By Suzanne Boorer
During this examine, Suzanne Boorer offers a method of comparing many of the present and conflicting paradigms for the formation of the Pentateuch, through interpreting chosen texts in Genesis to Numbers that specific Yahweh's oath of the land to the ancestors, as a way to ascertain their relative degrees with regards to their surrounding contexts, when it comes to one another, and with regards to their parallels in Deuteronomy. The findings more often than not help Wellhausen's perception, and a few element of Noth's. Of attainable curiosity to these learning the ancient reconstruction, hermeneutics, or theology of the outdated testomony.
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Additional resources for The Promise of the Land as Oath: A Key to the Formation of the Pentateuch
History of Interpretation of Genesis-Kings 27 from the Deuteronoraistic History: Genesis - Numbers(Joshua) is a literary extension of the Deuteronomistic History. Therefore, as in the first paradigm the process of formation is one of literary expansion of a literary work that portrays a sequential 'history'; but almost in reverse to the first paradigm this is as the addition of a preface to the Deuteronomistic History rather than an extension of the Hexateuch forward by gradual supplementation in many stages.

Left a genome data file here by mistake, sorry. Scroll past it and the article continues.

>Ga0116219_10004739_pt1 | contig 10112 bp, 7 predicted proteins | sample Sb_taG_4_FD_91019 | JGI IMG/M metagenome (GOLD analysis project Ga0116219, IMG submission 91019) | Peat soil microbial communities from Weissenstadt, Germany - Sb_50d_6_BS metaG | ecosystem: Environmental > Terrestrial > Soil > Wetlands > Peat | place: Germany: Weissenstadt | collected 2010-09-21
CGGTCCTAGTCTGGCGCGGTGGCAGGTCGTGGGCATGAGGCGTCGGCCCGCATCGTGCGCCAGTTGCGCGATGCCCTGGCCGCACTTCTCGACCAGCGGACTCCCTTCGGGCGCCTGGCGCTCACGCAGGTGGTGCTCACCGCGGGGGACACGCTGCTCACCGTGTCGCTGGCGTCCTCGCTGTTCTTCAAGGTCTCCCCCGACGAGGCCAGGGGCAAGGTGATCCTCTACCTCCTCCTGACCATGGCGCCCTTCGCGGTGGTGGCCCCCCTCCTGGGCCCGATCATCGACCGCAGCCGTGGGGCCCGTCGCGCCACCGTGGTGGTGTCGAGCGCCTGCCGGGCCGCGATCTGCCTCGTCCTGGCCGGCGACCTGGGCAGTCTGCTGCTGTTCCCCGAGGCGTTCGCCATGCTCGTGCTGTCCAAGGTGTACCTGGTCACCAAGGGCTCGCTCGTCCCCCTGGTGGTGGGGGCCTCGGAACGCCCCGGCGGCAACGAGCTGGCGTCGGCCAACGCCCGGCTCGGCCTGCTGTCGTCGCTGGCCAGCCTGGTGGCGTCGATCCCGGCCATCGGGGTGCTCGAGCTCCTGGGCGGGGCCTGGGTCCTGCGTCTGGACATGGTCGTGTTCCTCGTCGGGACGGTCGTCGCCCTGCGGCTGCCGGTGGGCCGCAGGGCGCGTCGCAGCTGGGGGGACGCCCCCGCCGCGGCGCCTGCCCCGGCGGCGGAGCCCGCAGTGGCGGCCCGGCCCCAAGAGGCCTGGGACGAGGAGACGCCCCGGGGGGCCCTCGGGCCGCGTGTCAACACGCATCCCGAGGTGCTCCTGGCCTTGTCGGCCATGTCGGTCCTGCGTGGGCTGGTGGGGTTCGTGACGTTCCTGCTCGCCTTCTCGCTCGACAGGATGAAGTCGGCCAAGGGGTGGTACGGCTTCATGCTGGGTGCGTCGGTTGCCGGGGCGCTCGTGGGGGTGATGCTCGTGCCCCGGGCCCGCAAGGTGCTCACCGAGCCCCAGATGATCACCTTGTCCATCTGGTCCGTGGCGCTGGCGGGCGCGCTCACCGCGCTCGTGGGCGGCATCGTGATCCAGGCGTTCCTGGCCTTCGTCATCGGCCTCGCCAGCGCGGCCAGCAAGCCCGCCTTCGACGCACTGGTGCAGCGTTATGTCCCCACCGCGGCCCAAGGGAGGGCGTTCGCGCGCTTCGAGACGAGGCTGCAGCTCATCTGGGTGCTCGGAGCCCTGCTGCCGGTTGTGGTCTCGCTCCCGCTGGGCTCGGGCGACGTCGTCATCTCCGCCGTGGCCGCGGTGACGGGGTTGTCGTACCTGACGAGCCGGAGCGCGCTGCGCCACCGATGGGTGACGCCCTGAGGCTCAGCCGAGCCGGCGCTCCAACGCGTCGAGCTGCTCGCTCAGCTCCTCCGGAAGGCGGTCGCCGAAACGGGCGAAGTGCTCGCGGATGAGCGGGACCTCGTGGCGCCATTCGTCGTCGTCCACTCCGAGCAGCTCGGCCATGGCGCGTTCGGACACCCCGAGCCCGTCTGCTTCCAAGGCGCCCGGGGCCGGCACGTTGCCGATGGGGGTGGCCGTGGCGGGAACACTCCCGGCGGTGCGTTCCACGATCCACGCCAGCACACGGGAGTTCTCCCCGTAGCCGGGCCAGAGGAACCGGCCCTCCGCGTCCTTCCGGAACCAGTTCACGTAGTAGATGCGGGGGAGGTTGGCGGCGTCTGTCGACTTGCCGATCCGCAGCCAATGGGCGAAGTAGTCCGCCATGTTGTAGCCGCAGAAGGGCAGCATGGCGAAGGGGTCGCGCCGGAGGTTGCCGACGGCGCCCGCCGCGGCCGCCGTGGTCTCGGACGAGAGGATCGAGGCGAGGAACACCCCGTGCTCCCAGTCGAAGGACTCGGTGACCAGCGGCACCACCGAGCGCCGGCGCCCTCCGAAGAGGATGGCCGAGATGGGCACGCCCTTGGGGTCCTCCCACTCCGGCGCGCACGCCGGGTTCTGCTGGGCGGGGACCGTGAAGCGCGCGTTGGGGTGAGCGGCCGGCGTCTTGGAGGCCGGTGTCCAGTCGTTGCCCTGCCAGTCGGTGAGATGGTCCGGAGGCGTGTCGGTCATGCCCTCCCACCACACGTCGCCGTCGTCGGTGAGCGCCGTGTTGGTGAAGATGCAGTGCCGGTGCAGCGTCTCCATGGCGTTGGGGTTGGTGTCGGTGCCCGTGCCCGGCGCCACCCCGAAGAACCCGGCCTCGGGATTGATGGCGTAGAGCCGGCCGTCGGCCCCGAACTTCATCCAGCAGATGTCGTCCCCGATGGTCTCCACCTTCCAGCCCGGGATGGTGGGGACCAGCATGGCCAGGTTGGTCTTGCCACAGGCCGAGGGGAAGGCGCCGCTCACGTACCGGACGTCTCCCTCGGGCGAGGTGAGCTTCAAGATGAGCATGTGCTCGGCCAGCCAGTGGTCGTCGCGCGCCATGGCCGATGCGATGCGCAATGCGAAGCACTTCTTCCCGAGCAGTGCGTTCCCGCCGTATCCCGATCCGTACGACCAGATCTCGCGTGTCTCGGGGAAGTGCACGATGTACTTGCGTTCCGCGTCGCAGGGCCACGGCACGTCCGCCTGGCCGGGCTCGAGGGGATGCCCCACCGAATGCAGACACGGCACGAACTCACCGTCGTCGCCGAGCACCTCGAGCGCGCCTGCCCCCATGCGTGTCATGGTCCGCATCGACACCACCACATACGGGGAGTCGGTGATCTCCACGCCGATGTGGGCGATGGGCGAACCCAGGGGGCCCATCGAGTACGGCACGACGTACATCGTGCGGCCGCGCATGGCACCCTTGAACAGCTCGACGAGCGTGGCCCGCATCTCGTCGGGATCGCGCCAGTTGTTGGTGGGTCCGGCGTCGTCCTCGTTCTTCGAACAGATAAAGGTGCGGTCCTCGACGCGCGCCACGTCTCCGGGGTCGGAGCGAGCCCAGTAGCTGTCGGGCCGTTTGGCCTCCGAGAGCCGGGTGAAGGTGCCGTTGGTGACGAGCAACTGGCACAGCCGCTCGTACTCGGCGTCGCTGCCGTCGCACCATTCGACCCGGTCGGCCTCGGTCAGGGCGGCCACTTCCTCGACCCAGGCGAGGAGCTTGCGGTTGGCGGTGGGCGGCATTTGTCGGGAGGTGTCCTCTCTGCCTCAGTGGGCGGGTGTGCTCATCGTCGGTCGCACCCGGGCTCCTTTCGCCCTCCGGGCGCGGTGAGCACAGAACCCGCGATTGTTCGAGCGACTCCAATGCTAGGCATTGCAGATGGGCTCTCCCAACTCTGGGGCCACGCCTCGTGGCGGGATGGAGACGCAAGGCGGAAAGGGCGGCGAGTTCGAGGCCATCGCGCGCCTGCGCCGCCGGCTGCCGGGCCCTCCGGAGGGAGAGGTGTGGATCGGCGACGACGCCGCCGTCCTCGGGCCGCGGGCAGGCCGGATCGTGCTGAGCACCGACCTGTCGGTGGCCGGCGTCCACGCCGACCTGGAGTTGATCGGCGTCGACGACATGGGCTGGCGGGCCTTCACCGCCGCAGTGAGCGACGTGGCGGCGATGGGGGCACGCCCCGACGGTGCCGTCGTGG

Approach 37 13:5,11; 32:13; 33:1; Num 11:12; 14:23; 32:11. 2. Justification The justification for narrowing the focus to these particular texts lies in two areas: the occurrence and distribution of this expression in the biblical text; and the direction scholarship has taken with regard to the promise of the land, of which the oath of the land is one expression. 1.
34 It was composed by an author in pre-monarchical times (eleventh century) in the vicinity of Shechem. This narrative represents the 32 33 34 Judges, a one stage Deuteronomistic expansion in Samuel, and two Deuteronomistic hands, either two authors or an author and a supplementer, in Kings. It should be noted here also that the views of G. von Rad, writing also in this general period (1938-1950's) in some ways lie close to this position. See G. ; Old Testament Theology I, 334-347. Von Rad holds to a Hexateuch.